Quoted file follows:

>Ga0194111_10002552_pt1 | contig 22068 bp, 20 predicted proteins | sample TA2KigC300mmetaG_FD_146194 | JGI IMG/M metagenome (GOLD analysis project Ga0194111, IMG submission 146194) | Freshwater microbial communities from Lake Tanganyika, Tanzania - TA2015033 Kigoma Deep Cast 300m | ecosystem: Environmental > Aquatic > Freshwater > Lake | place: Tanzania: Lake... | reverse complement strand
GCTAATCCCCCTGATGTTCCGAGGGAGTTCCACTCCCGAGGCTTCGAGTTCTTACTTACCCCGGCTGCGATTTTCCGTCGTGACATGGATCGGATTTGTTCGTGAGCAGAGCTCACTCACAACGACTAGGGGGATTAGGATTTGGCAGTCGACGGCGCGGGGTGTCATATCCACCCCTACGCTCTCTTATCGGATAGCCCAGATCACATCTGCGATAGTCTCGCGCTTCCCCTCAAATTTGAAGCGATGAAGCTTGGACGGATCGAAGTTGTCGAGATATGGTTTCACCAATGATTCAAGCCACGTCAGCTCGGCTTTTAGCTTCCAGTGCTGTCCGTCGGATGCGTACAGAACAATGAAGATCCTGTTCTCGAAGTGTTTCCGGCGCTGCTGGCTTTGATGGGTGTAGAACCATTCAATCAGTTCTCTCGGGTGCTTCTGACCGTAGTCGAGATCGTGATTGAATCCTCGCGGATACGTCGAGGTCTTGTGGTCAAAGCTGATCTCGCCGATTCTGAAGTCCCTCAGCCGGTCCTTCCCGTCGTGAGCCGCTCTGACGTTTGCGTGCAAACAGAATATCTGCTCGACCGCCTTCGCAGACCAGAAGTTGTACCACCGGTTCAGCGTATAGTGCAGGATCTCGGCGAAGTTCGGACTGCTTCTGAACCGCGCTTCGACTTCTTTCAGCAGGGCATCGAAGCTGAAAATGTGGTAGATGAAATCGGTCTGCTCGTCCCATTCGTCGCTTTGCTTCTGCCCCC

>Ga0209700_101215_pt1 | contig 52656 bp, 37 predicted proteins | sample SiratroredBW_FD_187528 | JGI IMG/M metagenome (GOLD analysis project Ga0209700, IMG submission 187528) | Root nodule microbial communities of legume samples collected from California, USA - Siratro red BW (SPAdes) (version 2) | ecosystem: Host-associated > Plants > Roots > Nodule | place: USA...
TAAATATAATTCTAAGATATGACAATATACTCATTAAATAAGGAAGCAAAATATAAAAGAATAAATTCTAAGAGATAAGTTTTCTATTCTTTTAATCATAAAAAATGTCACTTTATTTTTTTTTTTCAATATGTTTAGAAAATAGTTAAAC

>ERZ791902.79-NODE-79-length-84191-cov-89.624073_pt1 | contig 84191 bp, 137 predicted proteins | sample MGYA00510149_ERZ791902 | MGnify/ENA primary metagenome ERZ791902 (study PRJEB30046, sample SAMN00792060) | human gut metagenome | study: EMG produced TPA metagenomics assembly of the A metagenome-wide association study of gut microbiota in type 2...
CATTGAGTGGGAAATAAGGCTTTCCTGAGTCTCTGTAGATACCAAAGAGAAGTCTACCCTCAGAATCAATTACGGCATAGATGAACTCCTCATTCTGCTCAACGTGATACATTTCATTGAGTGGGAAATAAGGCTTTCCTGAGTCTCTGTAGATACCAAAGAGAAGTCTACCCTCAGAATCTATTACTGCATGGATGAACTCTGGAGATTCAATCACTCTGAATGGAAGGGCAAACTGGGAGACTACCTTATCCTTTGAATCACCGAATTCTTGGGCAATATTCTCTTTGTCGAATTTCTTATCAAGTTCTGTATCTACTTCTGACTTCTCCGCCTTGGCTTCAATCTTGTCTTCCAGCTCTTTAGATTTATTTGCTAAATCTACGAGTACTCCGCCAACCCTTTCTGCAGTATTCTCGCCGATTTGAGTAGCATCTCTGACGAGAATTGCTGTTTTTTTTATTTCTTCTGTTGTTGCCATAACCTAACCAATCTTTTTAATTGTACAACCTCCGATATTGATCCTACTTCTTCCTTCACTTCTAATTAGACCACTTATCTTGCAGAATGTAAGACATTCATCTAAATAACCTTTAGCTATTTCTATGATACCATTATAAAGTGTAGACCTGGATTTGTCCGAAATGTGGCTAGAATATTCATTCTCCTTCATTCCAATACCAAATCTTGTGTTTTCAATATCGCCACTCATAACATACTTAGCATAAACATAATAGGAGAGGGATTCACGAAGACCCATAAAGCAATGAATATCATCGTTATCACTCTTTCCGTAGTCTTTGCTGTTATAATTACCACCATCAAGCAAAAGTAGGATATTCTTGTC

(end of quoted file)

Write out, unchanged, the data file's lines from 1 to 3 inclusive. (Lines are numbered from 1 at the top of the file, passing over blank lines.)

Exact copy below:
>Ga0194111_10002552_pt1 | contig 22068 bp, 20 predicted proteins | sample TA2KigC300mmetaG_FD_146194 | JGI IMG/M metagenome (GOLD analysis project Ga0194111, IMG submission 146194) | Freshwater microbial communities from Lake Tanganyika, Tanzania - TA2015033 Kigoma Deep Cast 300m | ecosystem: Environmental > Aquatic > Freshwater > Lake | place: Tanzania: Lake... | reverse complement strand
GCTAATCCCCCTGATGTTCCGAGGGAGTTCCACTCCCGAGGCTTCGAGTTCTTACTTACCCCGGCTGCGATTTTCCGTCGTGACATGGATCGGATTTGTTCGTGAGCAGAGCTCACTCACAACGACTAGGGGGATTAGGATTTGGCAGTCGACGGCGCGGGGTGTCATATCCACCCCTACGCTCTCTTATCGGATAGCCCAGATCACATCTGCGATAGTCTCGCGCTTCCCCTCAAATTTGAAGCGATGAAGCTTGGACGGATCGAAGTTGTCGAGATATGGTTTCACCAATGATTCAAGCCACGTCAGCTCGGCTTTTAGCTTCCAGTGCTGTCCGTCGGATGCGTACAGAACAATGAAGATCCTGTTCTCGAAGTGTTTCCGGCGCTGCTGGCTTTGATGGGTGTAGAACCATTCAATCAGTTCTCTCGGGTGCTTCTGACCGTAGTCGAGATCGTGATTGAATCCTCGCGGATACGTCGAGGTCTTGTGGTCAAAGCTGATCTCGCCGATTCTGAAGTCCCTCAGCCGGTCCTTCCCGTCGTGAGCCGCTCTGACGTTTGCGTGCAAACAGAATATCTGCTCGACCGCCTTCGCAGACCAGAAGTTGTACCACCGGTTCAGCGTATAGTGCAGGATCTCGGCGAAGTTCGGACTGCTTCTGAACCGCGCTTCGACTTCTTTCAGCAGGGCATCGAAGCTGAAAATGTGGTAGATGAAATCGGTCTGCTCGTCCCATTCGTCGCTTTGCTTCTGCCCCC

>Ga0209700_101215_pt1 | contig 52656 bp, 37 predicted proteins | sample SiratroredBW_FD_187528 | JGI IMG/M metagenome (GOLD analysis project Ga0209700, IMG submission 187528) | Root nodule microbial communities of legume samples collected from California, USA - Siratro red BW (SPAdes) (version 2) | ecosystem: Host-associated > Plants > Roots > Nodule | place: USA...